• cooked pastas (cut spaghetti shorter to avoid choking)
    • scrambled eggs
    • moist shredded chicken breast
    • puffed cereals
    • ripened fruits
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Zoey, 8 months, salmon, broccoli, and strawberries
  • For most foods you can hand them an entire slice or the entire thing to figure out how to eat and/or play around with. Examples:
    • corn cob (no holders)
    • (deseeded) orange slices
    • melon slices
    • steamed broccoli florets
    • steamed asparagus
    • whole strawberries (with greenery & stem removed)
    • steamed green beans
    • celery
    • steamed carrot sticks
    • pineapple
    • whole grain silver-dollar sized pancakes
    • half a slice of toast
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Piper, 7.5 months, pears

In regards to hydration, remember that you should continue to nurse or bottle feed baby the same as if you hadn’t started solids. There is no need to start giving baby water until he is close to 9 months old- 1 year. As baby is learning to use a cup or when he begins to ingest quite a bit of solids, you can offer sips of water with meals, but there is no need to offer a full bottle or sippy-cup of water. If baby is breastfed on demand, he is likely to get all the hydration he needs from nursing. If baby is bottle fed formula, he may need a little water when upping his solids intake to prevent constipation.

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Straws cups are best!

When baby is ready to begin drinking water or trying water with meals, feeding therapists and speech and language pathologists alike recommend that baby uses a cup that requires a straw (like this one from Pura) to develop strong oral motor skills that aid in speech development.

 

How do I start?

Secure baby in a high chair or booster, be prepared to get messy (put a bib on baby like these cute new bibs from Imagine Baby or go for big time all-over protection with these sleeved bibs from Bummis). (I like to store our bibs in a Lalabye Baby Quick Trip wet/dry bag and hang it from a command hook on the back of our high chair for easy access.)

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You can give baby food without a bib, but we don’t recommend it if you like the outfit he’s wearing. Sawyer, 8 months, after one blackberry

Cut long/rounded foods into finger-length and finger-width sticks to aid in handling and prevent choking hazards. I always cut grapes into four pieces long-ways. Cucumbers sliced into pickle spear shapes work well for teething babies to get some gumming action and taste a new food.

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Ella, 10 months, cooked zucchini

Put the food on their tray or on a non-throwable plate or bowl (like the Mini-Mat from EZPZ if you’re using a high chair tray, or try the regular Happy Mat if you’re pulling baby’s chair up to the table. Avanchy also makes plates and bowls with suction on the bottom).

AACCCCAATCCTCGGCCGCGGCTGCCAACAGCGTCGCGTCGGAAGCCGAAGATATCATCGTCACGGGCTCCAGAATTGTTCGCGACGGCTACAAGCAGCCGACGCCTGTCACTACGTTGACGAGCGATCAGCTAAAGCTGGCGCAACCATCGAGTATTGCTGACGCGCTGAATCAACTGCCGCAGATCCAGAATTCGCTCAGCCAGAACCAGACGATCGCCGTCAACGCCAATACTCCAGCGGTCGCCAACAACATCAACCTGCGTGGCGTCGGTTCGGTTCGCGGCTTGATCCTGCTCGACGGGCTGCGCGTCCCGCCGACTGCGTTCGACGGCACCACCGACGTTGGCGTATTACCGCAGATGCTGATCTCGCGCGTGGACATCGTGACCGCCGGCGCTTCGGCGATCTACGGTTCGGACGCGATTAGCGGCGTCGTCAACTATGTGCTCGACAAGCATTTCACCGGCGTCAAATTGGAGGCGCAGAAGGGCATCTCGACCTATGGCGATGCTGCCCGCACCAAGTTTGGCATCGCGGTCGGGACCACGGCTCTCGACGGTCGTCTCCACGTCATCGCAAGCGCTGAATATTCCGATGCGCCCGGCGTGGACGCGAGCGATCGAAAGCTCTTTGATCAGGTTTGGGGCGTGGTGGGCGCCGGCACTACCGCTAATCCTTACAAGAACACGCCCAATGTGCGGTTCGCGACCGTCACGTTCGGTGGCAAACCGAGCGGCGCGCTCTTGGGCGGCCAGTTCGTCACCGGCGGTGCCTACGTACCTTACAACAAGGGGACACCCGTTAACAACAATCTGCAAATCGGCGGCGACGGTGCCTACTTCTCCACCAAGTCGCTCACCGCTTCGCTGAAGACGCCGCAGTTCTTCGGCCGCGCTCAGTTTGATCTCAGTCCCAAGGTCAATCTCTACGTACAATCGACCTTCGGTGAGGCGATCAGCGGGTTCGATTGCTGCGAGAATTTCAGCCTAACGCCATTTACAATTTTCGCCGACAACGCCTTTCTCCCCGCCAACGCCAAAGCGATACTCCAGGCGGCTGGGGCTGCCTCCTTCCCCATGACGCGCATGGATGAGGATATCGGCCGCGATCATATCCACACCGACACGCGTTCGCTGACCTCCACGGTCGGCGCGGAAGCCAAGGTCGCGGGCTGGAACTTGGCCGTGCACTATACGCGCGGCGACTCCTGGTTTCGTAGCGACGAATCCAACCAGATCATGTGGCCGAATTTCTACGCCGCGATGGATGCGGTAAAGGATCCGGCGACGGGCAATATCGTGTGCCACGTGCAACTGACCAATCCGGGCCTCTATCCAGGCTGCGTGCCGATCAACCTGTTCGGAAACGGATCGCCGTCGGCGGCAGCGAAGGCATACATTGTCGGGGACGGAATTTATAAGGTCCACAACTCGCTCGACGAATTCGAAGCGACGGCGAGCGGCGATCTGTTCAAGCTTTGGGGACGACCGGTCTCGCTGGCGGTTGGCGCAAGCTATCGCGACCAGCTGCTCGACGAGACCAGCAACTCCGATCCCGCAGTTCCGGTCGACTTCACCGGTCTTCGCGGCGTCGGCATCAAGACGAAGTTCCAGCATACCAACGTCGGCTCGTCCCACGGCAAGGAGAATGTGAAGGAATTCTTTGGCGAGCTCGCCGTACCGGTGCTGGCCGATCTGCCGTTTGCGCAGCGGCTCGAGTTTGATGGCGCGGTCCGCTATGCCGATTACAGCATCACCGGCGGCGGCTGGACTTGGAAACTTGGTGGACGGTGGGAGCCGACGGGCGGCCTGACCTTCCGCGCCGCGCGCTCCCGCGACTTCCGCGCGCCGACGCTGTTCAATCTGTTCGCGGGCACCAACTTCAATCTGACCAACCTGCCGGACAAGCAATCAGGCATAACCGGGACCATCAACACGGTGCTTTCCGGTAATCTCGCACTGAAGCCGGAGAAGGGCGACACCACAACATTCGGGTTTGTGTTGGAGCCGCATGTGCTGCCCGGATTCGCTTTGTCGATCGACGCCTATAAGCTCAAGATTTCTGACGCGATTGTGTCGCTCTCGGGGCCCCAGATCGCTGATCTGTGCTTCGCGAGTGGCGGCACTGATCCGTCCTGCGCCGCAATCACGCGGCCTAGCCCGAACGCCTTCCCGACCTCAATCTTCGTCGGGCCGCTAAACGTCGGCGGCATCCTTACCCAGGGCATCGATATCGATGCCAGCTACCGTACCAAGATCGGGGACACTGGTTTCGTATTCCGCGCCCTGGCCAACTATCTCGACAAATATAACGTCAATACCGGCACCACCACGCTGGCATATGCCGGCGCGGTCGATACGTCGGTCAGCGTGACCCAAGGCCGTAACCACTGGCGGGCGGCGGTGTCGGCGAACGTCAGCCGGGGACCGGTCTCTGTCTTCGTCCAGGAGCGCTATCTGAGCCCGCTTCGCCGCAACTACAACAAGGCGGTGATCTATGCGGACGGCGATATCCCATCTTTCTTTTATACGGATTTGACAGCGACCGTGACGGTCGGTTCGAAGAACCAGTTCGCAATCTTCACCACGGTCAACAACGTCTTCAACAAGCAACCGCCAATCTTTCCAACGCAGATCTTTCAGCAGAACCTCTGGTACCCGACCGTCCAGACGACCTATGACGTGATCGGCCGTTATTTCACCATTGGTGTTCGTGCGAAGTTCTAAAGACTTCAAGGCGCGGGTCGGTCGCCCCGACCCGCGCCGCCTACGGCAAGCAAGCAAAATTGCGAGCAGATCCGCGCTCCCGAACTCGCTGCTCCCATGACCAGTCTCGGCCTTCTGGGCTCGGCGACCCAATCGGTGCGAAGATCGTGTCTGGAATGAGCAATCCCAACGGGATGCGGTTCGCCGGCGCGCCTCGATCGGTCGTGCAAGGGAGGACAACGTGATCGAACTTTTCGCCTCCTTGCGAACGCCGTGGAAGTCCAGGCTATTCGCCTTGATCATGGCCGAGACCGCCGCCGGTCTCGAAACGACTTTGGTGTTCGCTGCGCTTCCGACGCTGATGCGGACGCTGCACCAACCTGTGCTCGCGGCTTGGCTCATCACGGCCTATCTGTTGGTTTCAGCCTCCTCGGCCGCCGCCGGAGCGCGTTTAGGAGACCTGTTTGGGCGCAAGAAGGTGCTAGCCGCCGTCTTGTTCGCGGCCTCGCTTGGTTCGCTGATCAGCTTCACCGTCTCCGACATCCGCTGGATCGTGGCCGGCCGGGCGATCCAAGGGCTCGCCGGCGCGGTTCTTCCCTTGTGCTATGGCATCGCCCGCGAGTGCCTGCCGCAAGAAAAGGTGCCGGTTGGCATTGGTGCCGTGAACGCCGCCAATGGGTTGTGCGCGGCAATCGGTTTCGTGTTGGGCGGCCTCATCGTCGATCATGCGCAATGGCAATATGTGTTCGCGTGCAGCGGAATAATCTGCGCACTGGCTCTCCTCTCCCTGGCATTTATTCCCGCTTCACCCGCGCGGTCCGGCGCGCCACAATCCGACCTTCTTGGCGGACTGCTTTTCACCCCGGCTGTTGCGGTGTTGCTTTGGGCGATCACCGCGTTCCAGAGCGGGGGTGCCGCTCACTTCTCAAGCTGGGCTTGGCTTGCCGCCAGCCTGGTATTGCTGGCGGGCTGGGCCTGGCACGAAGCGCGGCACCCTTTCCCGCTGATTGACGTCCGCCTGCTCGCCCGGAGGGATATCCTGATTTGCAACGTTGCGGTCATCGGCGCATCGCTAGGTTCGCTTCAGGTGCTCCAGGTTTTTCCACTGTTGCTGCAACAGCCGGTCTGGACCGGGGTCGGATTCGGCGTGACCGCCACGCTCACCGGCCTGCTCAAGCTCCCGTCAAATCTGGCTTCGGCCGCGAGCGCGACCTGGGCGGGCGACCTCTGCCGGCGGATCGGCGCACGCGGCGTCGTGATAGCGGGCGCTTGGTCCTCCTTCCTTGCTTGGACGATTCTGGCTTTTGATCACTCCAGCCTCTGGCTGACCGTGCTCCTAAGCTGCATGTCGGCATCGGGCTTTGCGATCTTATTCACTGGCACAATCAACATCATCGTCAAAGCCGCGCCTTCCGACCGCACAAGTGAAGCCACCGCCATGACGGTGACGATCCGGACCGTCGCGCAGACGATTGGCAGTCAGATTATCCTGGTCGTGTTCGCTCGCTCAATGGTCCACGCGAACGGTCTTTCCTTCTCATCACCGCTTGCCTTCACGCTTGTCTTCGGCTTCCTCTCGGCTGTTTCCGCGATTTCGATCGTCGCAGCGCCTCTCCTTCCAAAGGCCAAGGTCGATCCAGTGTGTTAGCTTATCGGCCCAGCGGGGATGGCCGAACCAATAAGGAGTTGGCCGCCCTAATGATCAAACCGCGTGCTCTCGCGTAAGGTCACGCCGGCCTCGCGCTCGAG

Screenshot-2018-4-20 Kristen on Instagram “This is what peaches look like Day 74 of #365biehls #babyledfeeding #myeverettj”
Everett, 6 months, peaches

 

You must sit with baby and watch him as he learns to eat, just as if you were feeding him, but you’re the observer/helper not the facilitator! Let baby pick things up and try them at his own pace. Remember: this is for fun and exploration!

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Hendrix, 8 months, purple sweet potato

Let baby use his hands to start, and introduce utensils (like these from Avanchy) later when you feel they’re ready.

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Zoey, 8 months, ignoring her spoon and still enjoying yogurt!

Know that your baby WILL gag! That’s a natural reflex for baby to figure out how big of a bite he should be taking and how to move food around in his mouth efficiently with his tongue. Baby has a natural reflex to push unwanted items with his tongue from the back of his throat forward and out of his mouth. If baby does this, don’t put that food back into his mouth- let him do it; he’ll likely take a smaller piece. If you think you haven’t cut it appropriately, remove it and cut it differently and put it back on the tray/plate.

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Nova, 7 months, lime

Be prepared for thorough clean up often. Don’t waste money and kill trees by using paper towel three to five times a day every day for clean up, because BLF can be messy! Grab a few packs of these Marley’s Monster cloth napkins or of our Fluff & Familia cloth wipes, stick them in a drawer, in a decorative glass jar on your counter-top, or in the dry pocket of a hanging wet bag, and use them to wipe messy hands and faces. Rinse dirty napkins and bibs in the sink before tossing them in a hanging wet/dry bag (like this one from Lalabye Baby or this one from Sweet Pea); then, toss the contents and then the bag in the washer every few days for cleaning.

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Sawyer, 7 months, spaghetti, peas, and carrots

Fluff and Familia is your retailer for all things baby related! Shop for your BLF supplies now, and have fun getting started with solids!

Hey! Don’t forget to save us a slice of watermelon!

Questions? We welcome them! Email us at contactus@fluffandfamilia.com .